"I my proti němu budeme hlasovat."

Translation:We will also vote against it.

January 10, 2018

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I hear "Ty my proti ..." in the audio.


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I wrote “we will vote against it also” which was the “wrong”? answer. Correct answer was given as “we will vote against it too” ??


I think it's not correct English. I'm not sure it's a rule, but you would use also in the middle of the sentence - we will also vote against him. At the end of the sentence you should use too, as in the correct answer.


I really dont get the point of "i". How is it used? What is it used for?


the i confuses me, could you use „a“ here instead? or not because its a sentence starter?


The Czech "i" means "also" in this sentence; "i my = we also". You can use a different word to say the entire sentence - My také budeme hlasovat proti němu. My proti němu budeme hlasovat také. My budeme také hlasovat proti němu.


"nemu" (dative) = "on" (nominative) So, the good translation should be: "vote against him" "Against it" would have been "proti tomu" Right ?


no, it is possible this way as well, see http://prirucka.ujc.cas.cz/?id=ono (dative = 3. pád)


I don't understand why "it" and not "him"


Is there any reason why this sentence uses the imperfective future? Should this be translated as “We will also be voting against it”?


“We will also be voting against it” sounds quite unnatural. In Czech hlasovat is indeed imperfective, but you cannot mechanically translate that using the progressive tense.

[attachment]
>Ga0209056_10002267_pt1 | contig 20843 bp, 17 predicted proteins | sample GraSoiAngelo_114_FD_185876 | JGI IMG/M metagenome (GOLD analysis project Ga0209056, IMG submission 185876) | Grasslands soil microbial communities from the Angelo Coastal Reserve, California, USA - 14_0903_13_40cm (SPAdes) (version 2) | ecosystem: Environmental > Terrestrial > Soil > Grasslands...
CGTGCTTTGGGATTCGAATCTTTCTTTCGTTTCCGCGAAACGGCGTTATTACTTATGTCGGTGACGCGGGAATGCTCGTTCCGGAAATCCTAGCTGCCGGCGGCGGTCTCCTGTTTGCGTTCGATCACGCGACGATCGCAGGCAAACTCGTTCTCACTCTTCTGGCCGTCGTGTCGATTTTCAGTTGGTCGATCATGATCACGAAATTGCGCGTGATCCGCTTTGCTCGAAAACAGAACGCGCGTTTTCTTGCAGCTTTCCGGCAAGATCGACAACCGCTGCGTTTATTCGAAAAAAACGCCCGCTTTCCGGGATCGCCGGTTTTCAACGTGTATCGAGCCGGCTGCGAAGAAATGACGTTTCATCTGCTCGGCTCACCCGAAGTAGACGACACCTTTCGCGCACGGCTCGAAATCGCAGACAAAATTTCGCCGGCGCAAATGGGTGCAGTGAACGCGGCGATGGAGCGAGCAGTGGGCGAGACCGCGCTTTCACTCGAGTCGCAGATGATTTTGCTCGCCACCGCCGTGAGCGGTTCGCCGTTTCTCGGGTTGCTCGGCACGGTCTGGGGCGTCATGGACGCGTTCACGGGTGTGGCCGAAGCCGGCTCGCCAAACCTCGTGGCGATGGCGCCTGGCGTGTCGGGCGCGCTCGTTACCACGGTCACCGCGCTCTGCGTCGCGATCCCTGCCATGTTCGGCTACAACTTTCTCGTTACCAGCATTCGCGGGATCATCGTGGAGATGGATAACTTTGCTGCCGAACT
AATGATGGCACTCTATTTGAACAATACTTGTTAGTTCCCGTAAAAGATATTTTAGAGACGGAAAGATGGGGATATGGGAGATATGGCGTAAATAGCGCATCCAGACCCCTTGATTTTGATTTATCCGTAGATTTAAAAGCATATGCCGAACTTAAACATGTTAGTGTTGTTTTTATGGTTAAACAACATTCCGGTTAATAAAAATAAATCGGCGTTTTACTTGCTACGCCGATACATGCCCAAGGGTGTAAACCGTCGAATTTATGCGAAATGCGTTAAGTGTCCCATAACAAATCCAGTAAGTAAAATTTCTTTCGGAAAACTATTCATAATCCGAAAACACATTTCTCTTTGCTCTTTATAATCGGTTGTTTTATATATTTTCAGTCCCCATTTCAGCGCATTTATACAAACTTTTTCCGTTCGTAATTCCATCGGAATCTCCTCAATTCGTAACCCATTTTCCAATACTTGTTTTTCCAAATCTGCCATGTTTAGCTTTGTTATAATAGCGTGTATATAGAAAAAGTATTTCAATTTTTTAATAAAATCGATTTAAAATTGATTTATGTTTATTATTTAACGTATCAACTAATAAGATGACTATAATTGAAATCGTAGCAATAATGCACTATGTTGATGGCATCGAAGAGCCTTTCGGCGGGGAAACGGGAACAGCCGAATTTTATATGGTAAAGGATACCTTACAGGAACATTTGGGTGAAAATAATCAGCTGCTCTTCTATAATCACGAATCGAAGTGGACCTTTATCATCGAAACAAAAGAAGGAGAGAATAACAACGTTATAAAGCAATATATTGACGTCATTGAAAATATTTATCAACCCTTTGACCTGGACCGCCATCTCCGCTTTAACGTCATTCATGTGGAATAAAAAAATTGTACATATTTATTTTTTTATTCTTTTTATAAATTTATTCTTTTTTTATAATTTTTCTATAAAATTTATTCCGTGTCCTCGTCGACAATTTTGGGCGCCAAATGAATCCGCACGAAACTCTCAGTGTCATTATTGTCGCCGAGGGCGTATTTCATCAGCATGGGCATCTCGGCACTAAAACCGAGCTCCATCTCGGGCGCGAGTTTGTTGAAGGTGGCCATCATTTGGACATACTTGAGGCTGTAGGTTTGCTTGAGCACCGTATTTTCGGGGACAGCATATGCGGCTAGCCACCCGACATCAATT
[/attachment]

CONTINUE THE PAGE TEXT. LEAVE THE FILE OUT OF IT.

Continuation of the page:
Hlasovat can mean both to give a vote (dát hlas - budu pro tebe hlasovat, dám ti hlas) or to be continuously voting (hlasovali o tom hodinu). In the future tense we say budu hlasovat. You can imagine that voting is a process that takes some time. But in English one normally uses the simple tense.

Note that the progressive tense is accepted as well, because the continuous voting meaning is possible. But less likely, in my opinion.


Are “hlasovat” and “volit” interchangeable? And if so, is one of them used more commonly?


They are used differently. "volit" means to vote in elections (presidential, senate, parliament...), "hlasovat" is used in other contexts - for example by raising hands during a meeting or when the MPs make a decision.

Thus you can't "volit proti" because that's not how elections work.

  • Půjdeš volit? - Will you vote?
  • Už jsem byl, volil jsem Obamu. - Already done, I voted for Obama.
  • 50 poslanců hlasovalo pro přijetí zákona, 52 hlasovalo proti. - 50 MPs voted to pass the law, 52 voted against it.


Why not 'We are also going to be voting against it'?


A few more variants with this word order have been added.


Even us will vote against him - why not this answer?


That would be "Even we will vote against him" in correct English - and that answer is accepted.

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